This post is basically a follow on from a previous post “Backing up your ageing CD collection efficiently”, so the title is kind of a play on words.
There are two ways to go (or both) when it comes to “backing up” your digital versatile discs, the first is to copy the disc to an .iso image for digital storage.
Being a big fan of efficiency, I am an advocate of command line power (or terminal emulator power if you’re being pedantic).
dd if=/dev/dvd of=~/mydvd.iso
You may need to replace /dev/dvd with /dev/sr0 if your DVDROM drive is USB powered.
You may also need to install libdvdcss2 to read the DVD if it’s encrypted/copy protected. sudo apt-get install libdvdcss2 should nail that. If not, google medibuntu and follow the instructions to add the medibuntu repository to your package manager, then install libdvdcss2, amongst other multimedia goodies on offer (such as w32codecs).
So, with your DVD backed up to an ISO file, you’re done. Well yes, but those ISO files are pretty big at 4GB+, so why not go the extra mile and mount the .iso as a loopback device, then use the wonderfully simple DVDRIP program to re-encode the 4GB video on the mounted .iso file into a less space hungry, compressed video format that weighs in at a mere 700MB?
sudo mount -t iso9660 -o loop /path/to/mydvd.iso /home/matt/myiso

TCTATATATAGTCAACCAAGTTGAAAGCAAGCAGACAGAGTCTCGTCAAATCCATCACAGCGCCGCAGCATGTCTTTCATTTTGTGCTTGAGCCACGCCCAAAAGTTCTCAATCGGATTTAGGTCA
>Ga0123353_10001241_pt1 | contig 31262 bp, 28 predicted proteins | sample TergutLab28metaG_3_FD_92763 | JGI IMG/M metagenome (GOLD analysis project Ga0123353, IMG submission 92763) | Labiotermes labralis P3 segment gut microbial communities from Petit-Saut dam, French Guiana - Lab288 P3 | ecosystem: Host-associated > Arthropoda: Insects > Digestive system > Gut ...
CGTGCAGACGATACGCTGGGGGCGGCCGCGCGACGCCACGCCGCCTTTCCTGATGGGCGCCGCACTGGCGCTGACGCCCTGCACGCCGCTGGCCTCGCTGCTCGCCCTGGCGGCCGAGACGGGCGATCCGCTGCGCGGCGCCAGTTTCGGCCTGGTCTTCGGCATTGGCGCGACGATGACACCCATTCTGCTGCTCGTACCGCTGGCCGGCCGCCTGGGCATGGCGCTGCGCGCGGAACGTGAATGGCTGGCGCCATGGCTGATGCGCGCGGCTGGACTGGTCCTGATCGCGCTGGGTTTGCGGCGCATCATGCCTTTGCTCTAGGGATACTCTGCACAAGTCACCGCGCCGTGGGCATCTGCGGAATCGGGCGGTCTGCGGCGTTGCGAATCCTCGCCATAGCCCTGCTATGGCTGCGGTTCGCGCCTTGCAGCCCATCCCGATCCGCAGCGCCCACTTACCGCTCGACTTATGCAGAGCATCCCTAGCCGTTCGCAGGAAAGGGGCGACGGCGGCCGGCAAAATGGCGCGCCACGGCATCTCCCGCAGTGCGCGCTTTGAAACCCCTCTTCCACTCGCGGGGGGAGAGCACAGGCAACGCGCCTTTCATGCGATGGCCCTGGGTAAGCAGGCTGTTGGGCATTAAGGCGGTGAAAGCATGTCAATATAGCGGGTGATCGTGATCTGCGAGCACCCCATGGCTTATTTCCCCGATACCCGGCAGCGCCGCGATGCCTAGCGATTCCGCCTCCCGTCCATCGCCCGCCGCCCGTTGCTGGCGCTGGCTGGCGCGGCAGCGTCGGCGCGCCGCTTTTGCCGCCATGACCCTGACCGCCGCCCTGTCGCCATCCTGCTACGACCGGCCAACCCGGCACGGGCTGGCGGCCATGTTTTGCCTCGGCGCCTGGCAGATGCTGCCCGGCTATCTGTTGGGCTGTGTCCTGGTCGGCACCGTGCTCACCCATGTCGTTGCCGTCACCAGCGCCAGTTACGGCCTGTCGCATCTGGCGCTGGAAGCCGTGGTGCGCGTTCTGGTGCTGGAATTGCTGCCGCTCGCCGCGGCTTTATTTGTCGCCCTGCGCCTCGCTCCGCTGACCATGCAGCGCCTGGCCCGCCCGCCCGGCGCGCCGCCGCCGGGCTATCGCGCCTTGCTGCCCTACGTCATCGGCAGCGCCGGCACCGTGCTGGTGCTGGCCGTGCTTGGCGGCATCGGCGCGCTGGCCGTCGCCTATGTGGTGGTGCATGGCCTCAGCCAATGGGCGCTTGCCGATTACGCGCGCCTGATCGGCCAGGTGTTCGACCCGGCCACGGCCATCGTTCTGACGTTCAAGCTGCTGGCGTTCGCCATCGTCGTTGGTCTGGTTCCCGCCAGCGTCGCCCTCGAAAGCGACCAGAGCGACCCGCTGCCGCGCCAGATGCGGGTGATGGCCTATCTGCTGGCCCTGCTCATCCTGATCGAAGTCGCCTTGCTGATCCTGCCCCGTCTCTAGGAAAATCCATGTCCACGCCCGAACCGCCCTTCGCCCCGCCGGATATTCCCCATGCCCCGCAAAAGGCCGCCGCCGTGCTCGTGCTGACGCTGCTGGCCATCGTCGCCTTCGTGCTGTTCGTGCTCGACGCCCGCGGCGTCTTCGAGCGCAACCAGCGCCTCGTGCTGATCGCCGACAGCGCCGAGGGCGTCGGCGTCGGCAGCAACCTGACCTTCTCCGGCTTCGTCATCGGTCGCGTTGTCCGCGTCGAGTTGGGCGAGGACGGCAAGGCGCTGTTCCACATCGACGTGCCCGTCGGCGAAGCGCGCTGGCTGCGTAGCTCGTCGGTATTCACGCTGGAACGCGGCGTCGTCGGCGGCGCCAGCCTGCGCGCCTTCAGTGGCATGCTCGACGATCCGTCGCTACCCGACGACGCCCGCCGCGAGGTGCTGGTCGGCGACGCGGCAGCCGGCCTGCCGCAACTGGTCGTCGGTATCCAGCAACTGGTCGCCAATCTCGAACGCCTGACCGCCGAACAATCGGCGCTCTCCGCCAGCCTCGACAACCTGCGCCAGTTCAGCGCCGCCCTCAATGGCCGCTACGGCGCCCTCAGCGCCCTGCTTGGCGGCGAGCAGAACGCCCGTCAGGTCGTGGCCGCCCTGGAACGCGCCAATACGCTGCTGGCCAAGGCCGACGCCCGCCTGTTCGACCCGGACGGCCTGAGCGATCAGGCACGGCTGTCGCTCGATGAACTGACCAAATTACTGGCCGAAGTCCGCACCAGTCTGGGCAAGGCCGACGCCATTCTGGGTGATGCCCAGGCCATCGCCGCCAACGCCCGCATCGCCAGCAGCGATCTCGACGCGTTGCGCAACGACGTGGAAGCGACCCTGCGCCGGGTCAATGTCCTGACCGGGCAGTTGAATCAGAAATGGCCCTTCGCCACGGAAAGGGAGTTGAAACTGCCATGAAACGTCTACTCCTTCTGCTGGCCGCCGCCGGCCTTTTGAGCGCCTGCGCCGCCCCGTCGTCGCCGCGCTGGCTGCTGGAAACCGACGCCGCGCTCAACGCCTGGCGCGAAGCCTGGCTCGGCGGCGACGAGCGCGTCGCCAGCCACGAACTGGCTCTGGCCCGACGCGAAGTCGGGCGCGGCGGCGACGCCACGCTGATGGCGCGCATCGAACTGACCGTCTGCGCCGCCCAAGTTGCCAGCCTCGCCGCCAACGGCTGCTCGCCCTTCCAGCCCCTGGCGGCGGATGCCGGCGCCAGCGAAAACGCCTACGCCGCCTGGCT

If you haven’t already installed dvdrip, then…
sudo apt-get install dvdrip rar
Then run dvdrip and configure it with valid paths where necessary so it can store its files during the rip and re-encoding process. The paths show as red if they’re invalid and go green when they’re valid. Type /home/matt/myiso for the DVDROM device (where it says /dev/dvd by default) to rip the video from your mounted .iso file instead of an actual dvdrom device. dvdrip won’t be able to tell the difference since the kernels loopback module is now presenting the .iso file as a device.
You should now be able to read the table of contents and re-encode the “DVD” into a compressed video format of your choosing, reducing it’s resulting filesize to as low as 700MB before loosing too much in the way of quality provided “2 pass encoding” is checked. The re-encoding process will take time – how much depends on your CPU.
Above: dvdrip ripping the selected video chapter from a mounted dvd .iso image file
Above: dvdrip re-encoding the ripped chapter to a 700Mb xvid (.avi) compressed video format using 2-pass encoding